Can we solve research misconduct?

Just the other day I was reading a Nature opinion piece on deliberate research misconduct: how it affects the reproducibility science, and what we can do about it. The authors proposed a number of solutions, but most of them focused on punishing the perpetrators. Punishments should be more severe, they argued, the PIs should be held accountable for their trainees’ misconduct, and institutions should be forced to give back money gained by research dishonesty. I’m not sure I agree with this solution. Continue reading

Should open access be paid for by funding agencies?

Lenny Teytelman came out with a blog post arguing that closed-access scientific publishing is anti-science based on the premise that closed-access publishers refused to share protocols published in their journals with his open access (but for profit) protocol website protocols.io.

I don’t think we can call either publishing model anti-science – publishers have to make ends meet (or make a profit) and they accomplish it in several different ways. Continue reading

Psychopathy as adaptive strategy

Psychopaths are among us. No doubt about it. I’ve recently left a comment to that effect on @BioMickWatson’s blog which then lead a quick discussion on Twitter. Then a few days ago a friend of mine described her (luckily former) abusive boss who showed clear symptoms of the dark triad personality: psychopathy, narcissism, and Machiavellianism. So I started wondering why a species (Homo sapiens) would maintain traits that seemingly decrease its overall fitness by sabotaging cooperativity and causing massive psychological stress. Continue reading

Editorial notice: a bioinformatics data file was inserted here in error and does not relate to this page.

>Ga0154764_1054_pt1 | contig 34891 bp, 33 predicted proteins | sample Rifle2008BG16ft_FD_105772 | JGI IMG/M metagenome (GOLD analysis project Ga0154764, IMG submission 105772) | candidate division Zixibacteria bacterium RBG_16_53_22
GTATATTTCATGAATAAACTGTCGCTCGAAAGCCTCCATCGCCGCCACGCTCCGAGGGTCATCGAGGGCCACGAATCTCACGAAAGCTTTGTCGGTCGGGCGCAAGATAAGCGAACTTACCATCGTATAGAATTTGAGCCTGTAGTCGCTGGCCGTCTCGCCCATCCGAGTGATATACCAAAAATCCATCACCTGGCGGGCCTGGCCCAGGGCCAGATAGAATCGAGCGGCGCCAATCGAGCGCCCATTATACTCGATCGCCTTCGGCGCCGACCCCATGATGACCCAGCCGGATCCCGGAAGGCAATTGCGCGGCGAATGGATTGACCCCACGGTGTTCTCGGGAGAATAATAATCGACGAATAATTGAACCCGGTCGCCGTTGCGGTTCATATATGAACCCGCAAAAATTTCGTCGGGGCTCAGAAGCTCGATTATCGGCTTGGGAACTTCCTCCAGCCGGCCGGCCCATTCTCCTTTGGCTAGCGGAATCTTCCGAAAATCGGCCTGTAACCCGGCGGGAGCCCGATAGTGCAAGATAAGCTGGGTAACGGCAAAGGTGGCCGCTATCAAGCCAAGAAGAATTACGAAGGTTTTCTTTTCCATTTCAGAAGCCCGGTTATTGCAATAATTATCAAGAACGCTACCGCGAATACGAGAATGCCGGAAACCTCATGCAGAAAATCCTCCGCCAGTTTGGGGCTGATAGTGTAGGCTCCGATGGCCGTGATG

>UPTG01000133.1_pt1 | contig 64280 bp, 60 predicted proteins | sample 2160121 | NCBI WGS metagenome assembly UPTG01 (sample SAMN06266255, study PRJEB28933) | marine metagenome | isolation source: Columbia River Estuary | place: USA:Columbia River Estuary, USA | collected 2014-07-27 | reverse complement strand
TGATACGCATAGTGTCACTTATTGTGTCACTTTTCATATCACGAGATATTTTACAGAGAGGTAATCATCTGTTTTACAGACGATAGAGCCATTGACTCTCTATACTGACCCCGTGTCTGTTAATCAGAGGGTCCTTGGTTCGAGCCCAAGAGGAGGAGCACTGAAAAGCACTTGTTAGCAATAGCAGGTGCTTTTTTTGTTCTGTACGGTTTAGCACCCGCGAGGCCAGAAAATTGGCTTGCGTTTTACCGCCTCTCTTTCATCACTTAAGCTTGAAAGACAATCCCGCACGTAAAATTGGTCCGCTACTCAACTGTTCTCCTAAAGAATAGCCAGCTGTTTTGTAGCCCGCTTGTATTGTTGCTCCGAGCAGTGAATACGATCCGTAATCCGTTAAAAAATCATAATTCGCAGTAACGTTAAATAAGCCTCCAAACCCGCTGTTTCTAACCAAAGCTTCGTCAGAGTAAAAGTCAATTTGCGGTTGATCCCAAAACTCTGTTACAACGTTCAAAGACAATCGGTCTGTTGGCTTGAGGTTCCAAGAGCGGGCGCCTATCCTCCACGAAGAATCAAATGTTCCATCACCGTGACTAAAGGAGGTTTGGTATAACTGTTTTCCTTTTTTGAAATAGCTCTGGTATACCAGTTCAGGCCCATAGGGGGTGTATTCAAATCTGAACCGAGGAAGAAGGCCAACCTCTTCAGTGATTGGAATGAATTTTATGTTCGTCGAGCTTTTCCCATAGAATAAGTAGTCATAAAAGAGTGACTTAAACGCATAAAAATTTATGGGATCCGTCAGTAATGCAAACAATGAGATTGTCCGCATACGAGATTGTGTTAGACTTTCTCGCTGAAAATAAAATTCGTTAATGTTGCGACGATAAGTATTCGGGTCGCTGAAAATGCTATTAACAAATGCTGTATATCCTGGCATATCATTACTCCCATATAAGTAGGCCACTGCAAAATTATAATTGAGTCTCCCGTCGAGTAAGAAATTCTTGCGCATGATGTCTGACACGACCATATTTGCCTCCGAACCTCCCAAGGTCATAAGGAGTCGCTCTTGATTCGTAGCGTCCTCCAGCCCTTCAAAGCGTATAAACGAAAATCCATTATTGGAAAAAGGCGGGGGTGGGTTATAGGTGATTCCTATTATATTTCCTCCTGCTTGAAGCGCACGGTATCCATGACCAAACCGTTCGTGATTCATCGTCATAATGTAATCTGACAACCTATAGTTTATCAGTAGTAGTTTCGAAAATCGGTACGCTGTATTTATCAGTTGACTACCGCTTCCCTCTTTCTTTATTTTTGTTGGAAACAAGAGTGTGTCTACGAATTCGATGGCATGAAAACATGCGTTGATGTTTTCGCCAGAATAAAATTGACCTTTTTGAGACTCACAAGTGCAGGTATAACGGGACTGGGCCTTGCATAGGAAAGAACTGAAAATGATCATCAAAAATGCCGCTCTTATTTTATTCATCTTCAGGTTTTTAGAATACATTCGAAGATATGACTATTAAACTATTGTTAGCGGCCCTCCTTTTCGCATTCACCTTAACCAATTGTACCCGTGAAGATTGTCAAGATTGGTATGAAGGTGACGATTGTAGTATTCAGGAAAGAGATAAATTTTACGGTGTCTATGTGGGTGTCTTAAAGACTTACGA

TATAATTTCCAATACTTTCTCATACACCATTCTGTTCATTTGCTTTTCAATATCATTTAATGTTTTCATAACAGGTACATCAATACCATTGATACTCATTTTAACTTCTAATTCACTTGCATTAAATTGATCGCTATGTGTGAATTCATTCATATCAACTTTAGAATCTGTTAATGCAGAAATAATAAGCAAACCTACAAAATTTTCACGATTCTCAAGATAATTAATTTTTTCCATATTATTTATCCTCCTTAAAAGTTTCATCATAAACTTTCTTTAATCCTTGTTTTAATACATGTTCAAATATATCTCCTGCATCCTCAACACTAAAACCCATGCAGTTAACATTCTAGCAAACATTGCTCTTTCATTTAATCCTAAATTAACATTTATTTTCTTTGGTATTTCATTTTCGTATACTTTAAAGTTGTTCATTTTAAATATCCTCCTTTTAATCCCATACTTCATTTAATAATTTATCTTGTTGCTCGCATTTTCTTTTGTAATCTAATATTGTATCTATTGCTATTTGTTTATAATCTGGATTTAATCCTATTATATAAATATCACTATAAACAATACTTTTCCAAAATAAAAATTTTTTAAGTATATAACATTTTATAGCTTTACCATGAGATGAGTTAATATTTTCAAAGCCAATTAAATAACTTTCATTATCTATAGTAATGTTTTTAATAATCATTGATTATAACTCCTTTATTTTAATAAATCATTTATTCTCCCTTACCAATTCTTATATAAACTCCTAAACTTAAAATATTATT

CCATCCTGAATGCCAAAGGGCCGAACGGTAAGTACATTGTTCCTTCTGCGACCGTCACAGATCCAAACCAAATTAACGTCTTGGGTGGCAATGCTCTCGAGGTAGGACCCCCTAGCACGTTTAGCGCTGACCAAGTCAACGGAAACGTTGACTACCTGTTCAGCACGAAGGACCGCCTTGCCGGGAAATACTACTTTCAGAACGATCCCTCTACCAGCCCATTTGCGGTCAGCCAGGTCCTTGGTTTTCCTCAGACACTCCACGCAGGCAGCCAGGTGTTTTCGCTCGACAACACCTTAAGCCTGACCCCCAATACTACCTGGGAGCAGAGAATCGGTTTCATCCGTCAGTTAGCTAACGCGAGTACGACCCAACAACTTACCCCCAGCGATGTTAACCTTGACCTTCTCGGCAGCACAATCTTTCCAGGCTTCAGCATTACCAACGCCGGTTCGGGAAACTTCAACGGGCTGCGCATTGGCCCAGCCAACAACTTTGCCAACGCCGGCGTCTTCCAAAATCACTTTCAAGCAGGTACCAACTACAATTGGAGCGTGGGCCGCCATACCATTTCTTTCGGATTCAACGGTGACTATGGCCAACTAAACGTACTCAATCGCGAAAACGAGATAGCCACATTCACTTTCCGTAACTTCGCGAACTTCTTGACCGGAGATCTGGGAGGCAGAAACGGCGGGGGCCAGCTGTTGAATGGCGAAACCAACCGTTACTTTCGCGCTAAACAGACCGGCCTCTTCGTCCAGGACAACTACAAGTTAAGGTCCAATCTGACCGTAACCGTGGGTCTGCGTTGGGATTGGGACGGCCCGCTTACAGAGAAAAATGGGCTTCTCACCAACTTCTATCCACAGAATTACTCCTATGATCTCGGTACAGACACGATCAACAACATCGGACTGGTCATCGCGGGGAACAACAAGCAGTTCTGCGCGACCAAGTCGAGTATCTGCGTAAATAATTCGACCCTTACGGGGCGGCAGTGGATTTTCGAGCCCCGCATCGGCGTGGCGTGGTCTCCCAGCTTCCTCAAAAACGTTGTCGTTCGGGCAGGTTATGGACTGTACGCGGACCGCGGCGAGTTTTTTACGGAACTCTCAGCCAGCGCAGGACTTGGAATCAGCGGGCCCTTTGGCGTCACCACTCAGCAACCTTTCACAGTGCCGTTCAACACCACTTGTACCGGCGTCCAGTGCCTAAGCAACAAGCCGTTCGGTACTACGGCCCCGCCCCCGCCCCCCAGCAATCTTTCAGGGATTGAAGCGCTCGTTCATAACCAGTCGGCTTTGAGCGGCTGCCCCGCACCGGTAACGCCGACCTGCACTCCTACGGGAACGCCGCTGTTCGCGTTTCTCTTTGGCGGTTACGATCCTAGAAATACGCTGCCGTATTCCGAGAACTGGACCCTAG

What’s the cost of research misconduct? Not very high, it appears.

There’s a recent paper in eLife on how much retracted papers cost the funding agencies and, by extension, us – the taxpayers. The focus is on the NIH, but I would not be surprised if it applied equally well to other agencies. The authors estimate that data falsification is likely not a huge problem and no more than about 1-2% of total NIH funds (and probably less) is funneled towards efforts that later result in data falsification and, in rarer cases, in paper retractions. Their estimates, however, are based on self-reported rates of data falsification from surveys, which are probably heavily biased.

The authors also acknowledge a bigger problem – the costs of data falsification are not limited to the laboratory where the bogus paper was written. There are many labs that waste tons of resources on trying to reproduce the falsified findings. I, for one, have on more than one occasion unsuccessfully tried to follow up on a paper published in a very respectable journal. On other occasions I have found such glaring flaws in the paper that it made me wonder how the paper ever got through peer review. Needless to say, I have not seen those papers retracted.